The Tennessee Comptroller’s Office has released a scathing audit of the Tennessee Department of Corrections, saying leaders must improve their oversight.
News 4 has been investigating Tennessee's prison system for more than five years. In 2014, a warden and assistant warden told us how records of assaults were being deleted.
"I don't think the public knows what's happening in the prisons," former warden Andrew Lewis told News 4.
And now, a state audit said TDOC hasn't ensured its data on incidents - even deaths - is valid and reliable.
One example the auditors site concerns inmate deaths. The prison system classified eight inmate’s deaths as "natural", but of the eight, five deaths were from drug overdoses of fentanyl and meth. One of the eight deaths classified as natural was a suicide, and one was a homicide.
"We have no idea what's real and what's not real," Representative Mike Stewart, chair of the House Democratic caucus, told News 4’s Nancy Amons.
"We've lucky we haven't had a massive prison break."
The audit found inmates not getting proper medical or mental health treatment.
Staffing was at minimal levels, both at prisons run by the private contractor, CoreCivic, and the state.
There's a lack of monitoring for probationers and parolees.
And, TDOC's new $15 million computer system - in development for three years - still hasn't gone live.
Stewart said he'll introduce legislation to bring back the state's system of oversight committees, which was discontinued in 2012.
CoreCivic sent News 4 a statement stating its commitment to "providing a high standard of care for every person in our Tennessee facilities.”
Regarding staffing, CoreCivic wrote that they have ""significantly increased pay to attract and retain employees."
The Department of Corrections Commissioner Tony Parker issued a statement saying in part, “Although the Department concurs, or concurs in part, with all of the findings referenced in the Comptroller’s report, we maintain that the TDOC operates safe and secure prisons and provides effective community supervision. The majority of the findings can be attributed to technology challenges, delayed reporting, and the staff shortages that our state, like many others, currently experience. “
There will be a sunset hearing for the Department of Corrections Monday, when TDOC is expected to be asked pointed questions.
The Judiciary and Government Joint Subcommittee of the Government Operations Committee is scheduled to meet at 9:00 a.m., on Monday, January 13, 2020. The meeting will be held in House Hearing Room 1, Cordell Hull Building.
The Comptroller’s Office summarized its key points of its 18 findings in this news release:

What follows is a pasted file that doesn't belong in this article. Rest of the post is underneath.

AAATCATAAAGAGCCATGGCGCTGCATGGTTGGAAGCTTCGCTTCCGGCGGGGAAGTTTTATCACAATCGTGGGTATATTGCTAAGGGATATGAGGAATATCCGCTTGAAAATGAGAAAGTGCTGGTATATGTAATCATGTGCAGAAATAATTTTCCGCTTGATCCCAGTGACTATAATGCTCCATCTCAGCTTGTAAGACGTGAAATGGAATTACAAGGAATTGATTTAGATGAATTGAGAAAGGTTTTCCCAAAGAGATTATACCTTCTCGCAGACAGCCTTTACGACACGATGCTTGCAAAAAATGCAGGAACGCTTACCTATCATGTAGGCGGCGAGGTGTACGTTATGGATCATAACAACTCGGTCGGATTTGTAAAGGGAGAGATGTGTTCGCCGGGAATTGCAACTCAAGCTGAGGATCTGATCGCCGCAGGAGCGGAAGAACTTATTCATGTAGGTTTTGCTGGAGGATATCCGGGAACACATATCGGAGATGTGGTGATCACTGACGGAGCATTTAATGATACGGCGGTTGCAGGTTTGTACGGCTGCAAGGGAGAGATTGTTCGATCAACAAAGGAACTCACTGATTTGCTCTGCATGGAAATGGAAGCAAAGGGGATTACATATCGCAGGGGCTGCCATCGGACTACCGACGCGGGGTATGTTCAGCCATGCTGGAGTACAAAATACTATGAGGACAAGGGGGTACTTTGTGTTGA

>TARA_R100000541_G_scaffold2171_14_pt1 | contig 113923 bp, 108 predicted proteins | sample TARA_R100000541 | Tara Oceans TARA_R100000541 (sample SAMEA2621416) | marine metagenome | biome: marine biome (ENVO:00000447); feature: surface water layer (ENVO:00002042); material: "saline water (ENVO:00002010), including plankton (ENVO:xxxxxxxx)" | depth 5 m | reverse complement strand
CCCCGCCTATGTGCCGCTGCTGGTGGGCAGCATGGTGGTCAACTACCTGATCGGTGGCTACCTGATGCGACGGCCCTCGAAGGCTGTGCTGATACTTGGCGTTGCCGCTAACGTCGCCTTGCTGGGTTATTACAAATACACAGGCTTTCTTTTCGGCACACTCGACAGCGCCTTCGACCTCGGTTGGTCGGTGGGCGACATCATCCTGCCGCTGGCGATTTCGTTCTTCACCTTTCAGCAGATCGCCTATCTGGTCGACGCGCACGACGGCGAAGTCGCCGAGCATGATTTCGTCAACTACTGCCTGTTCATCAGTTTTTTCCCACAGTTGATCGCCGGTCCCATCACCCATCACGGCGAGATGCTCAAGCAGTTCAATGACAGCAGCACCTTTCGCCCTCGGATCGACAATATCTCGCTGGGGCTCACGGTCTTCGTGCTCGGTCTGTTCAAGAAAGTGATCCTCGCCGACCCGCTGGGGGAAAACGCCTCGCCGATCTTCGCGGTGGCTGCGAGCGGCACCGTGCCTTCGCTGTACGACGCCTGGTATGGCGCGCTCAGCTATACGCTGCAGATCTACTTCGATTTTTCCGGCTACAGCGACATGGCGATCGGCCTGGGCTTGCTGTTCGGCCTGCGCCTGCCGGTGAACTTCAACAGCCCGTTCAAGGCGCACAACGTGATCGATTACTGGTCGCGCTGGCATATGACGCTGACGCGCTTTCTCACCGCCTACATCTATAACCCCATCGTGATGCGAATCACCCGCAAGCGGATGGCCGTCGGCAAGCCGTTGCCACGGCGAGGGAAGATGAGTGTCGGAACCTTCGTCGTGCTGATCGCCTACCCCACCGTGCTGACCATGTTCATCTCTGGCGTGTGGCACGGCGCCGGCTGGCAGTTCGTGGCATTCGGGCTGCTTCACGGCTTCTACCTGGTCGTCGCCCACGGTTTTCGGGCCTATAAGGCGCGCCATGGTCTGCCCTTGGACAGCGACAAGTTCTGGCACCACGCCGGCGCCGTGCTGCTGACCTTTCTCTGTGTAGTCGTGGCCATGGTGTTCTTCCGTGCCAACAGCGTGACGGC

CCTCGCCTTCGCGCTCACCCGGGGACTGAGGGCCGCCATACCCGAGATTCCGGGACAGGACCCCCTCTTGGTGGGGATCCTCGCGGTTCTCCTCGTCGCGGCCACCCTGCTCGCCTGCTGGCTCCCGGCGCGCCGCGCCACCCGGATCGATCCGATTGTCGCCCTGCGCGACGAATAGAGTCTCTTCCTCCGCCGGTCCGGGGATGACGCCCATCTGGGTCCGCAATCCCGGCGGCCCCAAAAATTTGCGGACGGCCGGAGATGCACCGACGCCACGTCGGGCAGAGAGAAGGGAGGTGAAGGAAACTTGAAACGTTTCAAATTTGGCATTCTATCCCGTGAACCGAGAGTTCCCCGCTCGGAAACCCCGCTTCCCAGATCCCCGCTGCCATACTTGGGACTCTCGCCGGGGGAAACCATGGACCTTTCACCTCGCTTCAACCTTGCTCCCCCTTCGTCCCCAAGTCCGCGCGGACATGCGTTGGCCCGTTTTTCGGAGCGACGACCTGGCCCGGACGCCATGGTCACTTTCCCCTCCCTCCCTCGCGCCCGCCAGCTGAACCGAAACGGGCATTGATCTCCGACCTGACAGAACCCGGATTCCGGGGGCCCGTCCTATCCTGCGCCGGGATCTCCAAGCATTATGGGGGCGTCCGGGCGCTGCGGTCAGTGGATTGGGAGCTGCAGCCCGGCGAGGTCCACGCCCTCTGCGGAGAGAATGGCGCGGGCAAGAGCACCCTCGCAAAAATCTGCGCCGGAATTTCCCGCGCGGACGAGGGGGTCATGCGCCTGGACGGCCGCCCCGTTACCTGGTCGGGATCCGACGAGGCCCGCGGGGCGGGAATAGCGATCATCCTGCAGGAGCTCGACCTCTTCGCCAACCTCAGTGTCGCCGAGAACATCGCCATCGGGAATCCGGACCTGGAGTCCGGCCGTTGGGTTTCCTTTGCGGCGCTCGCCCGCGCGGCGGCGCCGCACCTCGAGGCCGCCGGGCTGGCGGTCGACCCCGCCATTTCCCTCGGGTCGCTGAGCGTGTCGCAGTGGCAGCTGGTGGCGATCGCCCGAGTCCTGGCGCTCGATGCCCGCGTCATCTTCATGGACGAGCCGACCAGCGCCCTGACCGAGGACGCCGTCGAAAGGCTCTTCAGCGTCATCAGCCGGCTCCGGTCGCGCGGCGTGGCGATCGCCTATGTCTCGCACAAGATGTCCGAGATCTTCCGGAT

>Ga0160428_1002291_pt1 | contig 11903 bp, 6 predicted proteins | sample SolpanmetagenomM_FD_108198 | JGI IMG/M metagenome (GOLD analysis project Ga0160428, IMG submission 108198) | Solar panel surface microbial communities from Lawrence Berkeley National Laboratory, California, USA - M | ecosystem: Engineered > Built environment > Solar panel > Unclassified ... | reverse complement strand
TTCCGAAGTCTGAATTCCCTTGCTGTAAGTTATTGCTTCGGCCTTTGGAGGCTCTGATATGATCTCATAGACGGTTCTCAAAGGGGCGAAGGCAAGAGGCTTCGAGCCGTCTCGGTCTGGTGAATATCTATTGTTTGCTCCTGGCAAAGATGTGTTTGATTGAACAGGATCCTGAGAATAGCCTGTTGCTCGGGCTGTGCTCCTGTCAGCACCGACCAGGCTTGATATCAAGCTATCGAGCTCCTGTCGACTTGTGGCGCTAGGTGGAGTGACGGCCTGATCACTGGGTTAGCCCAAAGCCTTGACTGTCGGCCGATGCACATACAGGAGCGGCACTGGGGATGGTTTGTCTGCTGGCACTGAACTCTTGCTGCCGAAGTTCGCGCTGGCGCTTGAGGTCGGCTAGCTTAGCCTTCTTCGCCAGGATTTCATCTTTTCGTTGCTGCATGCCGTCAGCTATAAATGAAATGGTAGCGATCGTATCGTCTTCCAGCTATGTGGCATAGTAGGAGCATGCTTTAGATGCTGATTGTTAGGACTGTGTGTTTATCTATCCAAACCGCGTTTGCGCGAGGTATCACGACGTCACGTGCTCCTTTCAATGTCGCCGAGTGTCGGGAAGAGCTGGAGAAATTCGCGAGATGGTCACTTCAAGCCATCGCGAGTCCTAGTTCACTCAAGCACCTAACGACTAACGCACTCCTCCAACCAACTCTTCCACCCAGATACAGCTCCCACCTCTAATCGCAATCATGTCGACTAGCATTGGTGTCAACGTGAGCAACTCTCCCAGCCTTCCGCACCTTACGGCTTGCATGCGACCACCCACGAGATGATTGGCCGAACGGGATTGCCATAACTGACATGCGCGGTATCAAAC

- TDOC’s leadership must improve its oversight in order to ensure compliance with laws, regulations and polices; provide safe and secure facilities; and reduce the risk to public safety. (Finding 1)
- TDOC’s annual inspection percentage scores of facilities do not provide a clear measure of correctional facility performance. These scores do not give additional weight to “critical” findings that may impact safety and security. (Finding 2)
- TDOC has not ensured that data on incidents, including deaths and other serious incidents, is valid and reliable. (Findings 4, 5, and 6 and Observation 1)
- TDOC should ensure that staff follow policies and procedures for investigating sexual abuse and harassment allegations. (Finding 9)
- TDOC did not ensure its medical and mental health contractors met required staffing levels, and it allowed contractors to offset assessed liquated damages outside of the contracts’ authority. (Findings 10 and 11)
- TDOC must be able to demonstrate that inmates are receiving sufficient medical and mental health services. (Findings 12, and 13 and Observations 4 and 5)
- TDOC and CoreCivic must continue efforts to ensure adequate staffing in order to provide safe and secure facilities. CoreCivic must also continue making progress on the accuracy of its monthly staffing reports. (Findings 14 and Observations 6 and 7)
- Management must ensure staff perform inmate screenings within required timeframes. Management must also be sure inmates are aware of information and services the department provides. (Findings 15 and 16 and Observation 10)
- Although there has been improvement, the department has still not ensured adequate monitoring of individuals placed on parole or probation. (Finding 17 and Observation 11)
- The department has had difficulties in replacing its outdated information management system for offender data. (Observation 12)
- Department management did not ensure that its staff and CoreCivic complied with public records regulations, resulting in lost records as well as potential evidence. (Finding 18 and Observation 13)
- The department has not reported recidivism rates for inmates who participated in educational and vocational programs, as required by statute.
“I encourage TDOC management to review each of these findings and develop plans to correct them,” said Comptroller Justin P. Wilson. “It’s likely this will include revising current policies, training and re-training staff, and performing additional monitoring to ensure laws and policies are being followed.”
The full audit report can be found here.